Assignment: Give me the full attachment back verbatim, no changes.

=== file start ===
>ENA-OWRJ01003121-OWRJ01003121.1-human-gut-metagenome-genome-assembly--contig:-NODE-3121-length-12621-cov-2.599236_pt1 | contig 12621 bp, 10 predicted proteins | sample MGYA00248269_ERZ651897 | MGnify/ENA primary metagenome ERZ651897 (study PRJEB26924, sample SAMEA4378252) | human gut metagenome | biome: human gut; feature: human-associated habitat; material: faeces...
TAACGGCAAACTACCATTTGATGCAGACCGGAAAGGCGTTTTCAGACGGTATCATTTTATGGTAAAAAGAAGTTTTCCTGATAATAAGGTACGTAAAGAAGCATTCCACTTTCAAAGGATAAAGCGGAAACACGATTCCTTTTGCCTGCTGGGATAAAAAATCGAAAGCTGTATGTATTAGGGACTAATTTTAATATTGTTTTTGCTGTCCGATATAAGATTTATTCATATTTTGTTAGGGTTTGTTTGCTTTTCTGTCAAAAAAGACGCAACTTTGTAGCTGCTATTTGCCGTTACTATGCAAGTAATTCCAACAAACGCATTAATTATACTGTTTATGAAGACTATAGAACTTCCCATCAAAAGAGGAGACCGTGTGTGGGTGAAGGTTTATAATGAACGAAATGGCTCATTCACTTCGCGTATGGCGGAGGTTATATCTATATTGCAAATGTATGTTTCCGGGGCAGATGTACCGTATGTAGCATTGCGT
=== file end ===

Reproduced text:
>ENA-OWRJ01003121-OWRJ01003121.1-human-gut-metagenome-genome-assembly--contig:-NODE-3121-length-12621-cov-2.599236_pt1 | contig 12621 bp, 10 predicted proteins | sample MGYA00248269_ERZ651897 | MGnify/ENA primary metagenome ERZ651897 (study PRJEB26924, sample SAMEA4378252) | human gut metagenome | biome: human gut; feature: human-associated habitat; material: faeces...
TAACGGCAAACTACCATTTGATGCAGACCGGAAAGGCGTTTTCAGACGGTATCATTTTATGGTAAAAAGAAGTTTTCCTGATAATAAGGTACGTAAAGAAGCATTCCACTTTCAAAGGATAAAGCGGAAACACGATTCCTTTTGCCTGCTGGGATAAAAAATCGAAAGCTGTATGTATTAGGGACTAATTTTAATATTGTTTTTGCTGTCCGATATAAGATTTATTCATATTTTGTTAGGGTTTGTTTGCTTTTCTGTCAAAAAAGACGCAACTTTGTAGCTGCTATTTGCCGTTACTATGCAAGTAATTCCAACAAACGCATTAATTATACTGTTTATGAAGACTATAGAACTTCCCATCAAAAGAGGAGACCGTGTGTGGGTGAAGGTTTATAATGAACGAAATGGCTCATTCACTTCGCGTATGGCGGAGGTTATATCTATATTGCAAATGTATGTTTCCGGGGCAGATGTACCGTATGTAGCATTGCGT